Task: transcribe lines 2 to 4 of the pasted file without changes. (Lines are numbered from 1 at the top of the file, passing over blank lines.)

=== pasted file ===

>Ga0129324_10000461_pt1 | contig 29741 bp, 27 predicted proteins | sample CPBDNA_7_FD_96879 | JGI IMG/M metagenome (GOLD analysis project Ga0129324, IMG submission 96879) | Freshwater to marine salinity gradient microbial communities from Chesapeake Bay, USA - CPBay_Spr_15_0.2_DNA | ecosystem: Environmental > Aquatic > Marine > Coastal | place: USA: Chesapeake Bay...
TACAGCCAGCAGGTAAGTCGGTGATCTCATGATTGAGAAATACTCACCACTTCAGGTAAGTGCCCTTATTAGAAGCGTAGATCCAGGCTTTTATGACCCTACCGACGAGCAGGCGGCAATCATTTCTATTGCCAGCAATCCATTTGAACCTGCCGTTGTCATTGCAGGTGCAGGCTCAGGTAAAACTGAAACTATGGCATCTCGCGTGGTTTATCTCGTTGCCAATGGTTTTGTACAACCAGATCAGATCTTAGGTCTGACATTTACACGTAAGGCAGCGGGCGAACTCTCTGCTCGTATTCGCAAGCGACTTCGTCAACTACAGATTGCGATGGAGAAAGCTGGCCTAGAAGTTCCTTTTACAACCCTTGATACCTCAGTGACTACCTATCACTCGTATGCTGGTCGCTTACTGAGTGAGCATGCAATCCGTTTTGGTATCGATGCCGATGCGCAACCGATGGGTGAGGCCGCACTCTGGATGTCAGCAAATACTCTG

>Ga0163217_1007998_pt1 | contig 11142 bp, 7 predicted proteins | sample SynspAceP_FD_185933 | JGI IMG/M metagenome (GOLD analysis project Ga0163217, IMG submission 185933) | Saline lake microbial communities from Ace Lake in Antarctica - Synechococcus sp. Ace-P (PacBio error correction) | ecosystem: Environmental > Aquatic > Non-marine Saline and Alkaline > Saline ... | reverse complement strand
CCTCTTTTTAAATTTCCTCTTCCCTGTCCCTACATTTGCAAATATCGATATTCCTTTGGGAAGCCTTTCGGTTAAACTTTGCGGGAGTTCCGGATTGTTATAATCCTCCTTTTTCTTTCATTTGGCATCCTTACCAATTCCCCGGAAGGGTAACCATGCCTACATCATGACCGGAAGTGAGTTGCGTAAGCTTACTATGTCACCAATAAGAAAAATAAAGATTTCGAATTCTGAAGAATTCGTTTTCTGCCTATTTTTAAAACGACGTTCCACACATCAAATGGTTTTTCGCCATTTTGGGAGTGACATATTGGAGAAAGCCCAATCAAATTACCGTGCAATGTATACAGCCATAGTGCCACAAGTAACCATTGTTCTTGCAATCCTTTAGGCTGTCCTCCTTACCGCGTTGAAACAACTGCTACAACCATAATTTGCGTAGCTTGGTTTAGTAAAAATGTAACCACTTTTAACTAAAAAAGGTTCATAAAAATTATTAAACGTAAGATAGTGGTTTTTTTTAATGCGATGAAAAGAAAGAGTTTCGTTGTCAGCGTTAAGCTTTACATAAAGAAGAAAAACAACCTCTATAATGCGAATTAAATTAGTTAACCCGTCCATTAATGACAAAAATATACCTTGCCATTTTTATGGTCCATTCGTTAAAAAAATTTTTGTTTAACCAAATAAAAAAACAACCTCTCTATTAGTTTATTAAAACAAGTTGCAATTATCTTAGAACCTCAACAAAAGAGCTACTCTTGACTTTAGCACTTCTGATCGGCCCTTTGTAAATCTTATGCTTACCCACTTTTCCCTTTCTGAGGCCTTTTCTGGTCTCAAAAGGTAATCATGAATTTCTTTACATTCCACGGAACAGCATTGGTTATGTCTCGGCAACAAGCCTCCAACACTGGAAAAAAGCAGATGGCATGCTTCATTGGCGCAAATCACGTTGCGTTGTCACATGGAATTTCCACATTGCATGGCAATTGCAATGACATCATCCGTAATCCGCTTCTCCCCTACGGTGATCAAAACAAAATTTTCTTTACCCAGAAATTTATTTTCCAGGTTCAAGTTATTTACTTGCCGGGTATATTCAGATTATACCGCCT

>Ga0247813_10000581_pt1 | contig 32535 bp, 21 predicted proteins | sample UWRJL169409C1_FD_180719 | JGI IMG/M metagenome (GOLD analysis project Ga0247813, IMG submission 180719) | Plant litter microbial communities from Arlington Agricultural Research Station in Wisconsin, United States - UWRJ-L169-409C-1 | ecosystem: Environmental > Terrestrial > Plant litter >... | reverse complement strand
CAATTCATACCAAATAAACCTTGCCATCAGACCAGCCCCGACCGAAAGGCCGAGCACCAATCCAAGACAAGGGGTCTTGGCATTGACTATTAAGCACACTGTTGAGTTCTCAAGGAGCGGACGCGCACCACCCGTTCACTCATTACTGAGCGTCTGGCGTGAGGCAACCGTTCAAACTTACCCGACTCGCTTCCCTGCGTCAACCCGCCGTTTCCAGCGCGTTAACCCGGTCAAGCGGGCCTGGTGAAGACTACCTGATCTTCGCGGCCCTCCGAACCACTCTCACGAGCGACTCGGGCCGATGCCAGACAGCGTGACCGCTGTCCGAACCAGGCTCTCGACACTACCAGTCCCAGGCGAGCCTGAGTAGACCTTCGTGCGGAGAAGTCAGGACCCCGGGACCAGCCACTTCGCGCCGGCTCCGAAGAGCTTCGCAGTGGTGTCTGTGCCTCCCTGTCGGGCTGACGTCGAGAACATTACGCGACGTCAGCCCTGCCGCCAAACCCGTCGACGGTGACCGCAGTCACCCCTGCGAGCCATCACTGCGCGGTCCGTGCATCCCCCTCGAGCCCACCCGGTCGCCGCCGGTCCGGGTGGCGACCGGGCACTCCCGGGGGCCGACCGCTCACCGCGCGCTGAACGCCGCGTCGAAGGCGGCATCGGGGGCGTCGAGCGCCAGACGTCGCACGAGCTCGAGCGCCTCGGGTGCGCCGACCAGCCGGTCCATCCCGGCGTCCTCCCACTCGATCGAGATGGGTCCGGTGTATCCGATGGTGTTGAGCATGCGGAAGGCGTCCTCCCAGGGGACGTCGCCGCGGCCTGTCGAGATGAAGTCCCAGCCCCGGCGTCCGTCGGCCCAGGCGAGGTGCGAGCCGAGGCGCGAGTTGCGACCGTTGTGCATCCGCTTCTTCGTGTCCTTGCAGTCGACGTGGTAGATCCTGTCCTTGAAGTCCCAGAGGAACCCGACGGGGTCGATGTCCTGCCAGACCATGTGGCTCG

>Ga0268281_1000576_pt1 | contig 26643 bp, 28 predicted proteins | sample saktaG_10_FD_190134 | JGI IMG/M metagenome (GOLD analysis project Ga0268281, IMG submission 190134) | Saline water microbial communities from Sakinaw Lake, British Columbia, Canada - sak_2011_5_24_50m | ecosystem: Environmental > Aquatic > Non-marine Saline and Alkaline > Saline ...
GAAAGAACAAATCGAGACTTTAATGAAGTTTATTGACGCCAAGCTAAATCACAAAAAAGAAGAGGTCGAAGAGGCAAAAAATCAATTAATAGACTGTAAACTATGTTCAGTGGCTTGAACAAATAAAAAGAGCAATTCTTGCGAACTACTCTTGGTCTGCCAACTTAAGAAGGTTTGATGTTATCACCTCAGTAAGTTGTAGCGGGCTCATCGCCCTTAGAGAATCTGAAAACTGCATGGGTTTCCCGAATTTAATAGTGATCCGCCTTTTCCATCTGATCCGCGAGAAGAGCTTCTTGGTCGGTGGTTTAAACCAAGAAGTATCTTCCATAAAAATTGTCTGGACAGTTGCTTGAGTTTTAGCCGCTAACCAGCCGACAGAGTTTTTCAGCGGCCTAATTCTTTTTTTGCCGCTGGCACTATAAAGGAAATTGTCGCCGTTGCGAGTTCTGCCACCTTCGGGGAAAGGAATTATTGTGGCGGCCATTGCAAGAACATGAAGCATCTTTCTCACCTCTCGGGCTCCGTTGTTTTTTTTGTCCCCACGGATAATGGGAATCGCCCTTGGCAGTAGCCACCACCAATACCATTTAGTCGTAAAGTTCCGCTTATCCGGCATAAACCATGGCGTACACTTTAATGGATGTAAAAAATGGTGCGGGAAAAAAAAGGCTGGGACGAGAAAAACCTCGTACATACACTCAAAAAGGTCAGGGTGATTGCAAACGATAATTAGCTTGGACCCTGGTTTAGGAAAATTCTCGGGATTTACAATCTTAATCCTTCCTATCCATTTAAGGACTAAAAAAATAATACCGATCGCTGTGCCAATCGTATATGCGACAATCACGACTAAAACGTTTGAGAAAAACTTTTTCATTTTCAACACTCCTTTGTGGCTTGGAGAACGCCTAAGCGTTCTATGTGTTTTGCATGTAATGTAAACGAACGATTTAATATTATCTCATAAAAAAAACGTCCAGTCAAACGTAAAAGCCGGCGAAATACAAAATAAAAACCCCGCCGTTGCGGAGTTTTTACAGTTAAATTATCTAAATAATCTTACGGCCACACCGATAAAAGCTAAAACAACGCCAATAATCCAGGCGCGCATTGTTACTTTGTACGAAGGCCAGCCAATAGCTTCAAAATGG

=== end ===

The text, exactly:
TACAGCCAGCAGGTAAGTCGGTGATCTCATGATTGAGAAATACTCACCACTTCAGGTAAGTGCCCTTATTAGAAGCGTAGATCCAGGCTTTTATGACCCTACCGACGAGCAGGCGGCAATCATTTCTATTGCCAGCAATCCATTTGAACCTGCCGTTGTCATTGCAGGTGCAGGCTCAGGTAAAACTGAAACTATGGCATCTCGCGTGGTTTATCTCGTTGCCAATGGTTTTGTACAACCAGATCAGATCTTAGGTCTGACATTTACACGTAAGGCAGCGGGCGAACTCTCTGCTCGTATTCGCAAGCGACTTCGTCAACTACAGATTGCGATGGAGAAAGCTGGCCTAGAAGTTCCTTTTACAACCCTTGATACCTCAGTGACTACCTATCACTCGTATGCTGGTCGCTTACTGAGTGAGCATGCAATCCGTTTTGGTATCGATGCCGATGCGCAACCGATGGGTGAGGCCGCACTCTGGATGTCAGCAAATACTCTG

>Ga0163217_1007998_pt1 | contig 11142 bp, 7 predicted proteins | sample SynspAceP_FD_185933 | JGI IMG/M metagenome (GOLD analysis project Ga0163217, IMG submission 185933) | Saline lake microbial communities from Ace Lake in Antarctica - Synechococcus sp. Ace-P (PacBio error correction) | ecosystem: Environmental > Aquatic > Non-marine Saline and Alkaline > Saline ... | reverse complement strand
CCTCTTTTTAAATTTCCTCTTCCCTGTCCCTACATTTGCAAATATCGATATTCCTTTGGGAAGCCTTTCGGTTAAACTTTGCGGGAGTTCCGGATTGTTATAATCCTCCTTTTTCTTTCATTTGGCATCCTTACCAATTCCCCGGAAGGGTAACCATGCCTACATCATGACCGGAAGTGAGTTGCGTAAGCTTACTATGTCACCAATAAGAAAAATAAAGATTTCGAATTCTGAAGAATTCGTTTTCTGCCTATTTTTAAAACGACGTTCCACACATCAAATGGTTTTTCGCCATTTTGGGAGTGACATATTGGAGAAAGCCCAATCAAATTACCGTGCAATGTATACAGCCATAGTGCCACAAGTAACCATTGTTCTTGCAATCCTTTAGGCTGTCCTCCTTACCGCGTTGAAACAACTGCTACAACCATAATTTGCGTAGCTTGGTTTAGTAAAAATGTAACCACTTTTAACTAAAAAAGGTTCATAAAAATTATTAAACGTAAGATAGTGGTTTTTTTTAATGCGATGAAAAGAAAGAGTTTCGTTGTCAGCGTTAAGCTTTACATAAAGAAGAAAAACAACCTCTATAATGCGAATTAAATTAGTTAACCCGTCCATTAATGACAAAAATATACCTTGCCATTTTTATGGTCCATTCGTTAAAAAAATTTTTGTTTAACCAAATAAAAAAACAACCTCTCTATTAGTTTATTAAAACAAGTTGCAATTATCTTAGAACCTCAACAAAAGAGCTACTCTTGACTTTAGCACTTCTGATCGGCCCTTTGTAAATCTTATGCTTACCCACTTTTCCCTTTCTGAGGCCTTTTCTGGTCTCAAAAGGTAATCATGAATTTCTTTACATTCCACGGAACAGCATTGGTTATGTCTCGGCAACAAGCCTCCAACACTGGAAAAAAGCAGATGGCATGCTTCATTGGCGCAAATCACGTTGCGTTGTCACATGGAATTTCCACATTGCATGGCAATTGCAATGACATCATCCGTAATCCGCTTCTCCCCTACGGTGATCAAAACAAAATTTTCTTTACCCAGAAATTTATTTTCCAGGTTCAAGTTATTTACTTGCCGGGTATATTCAGATTATACCGCCT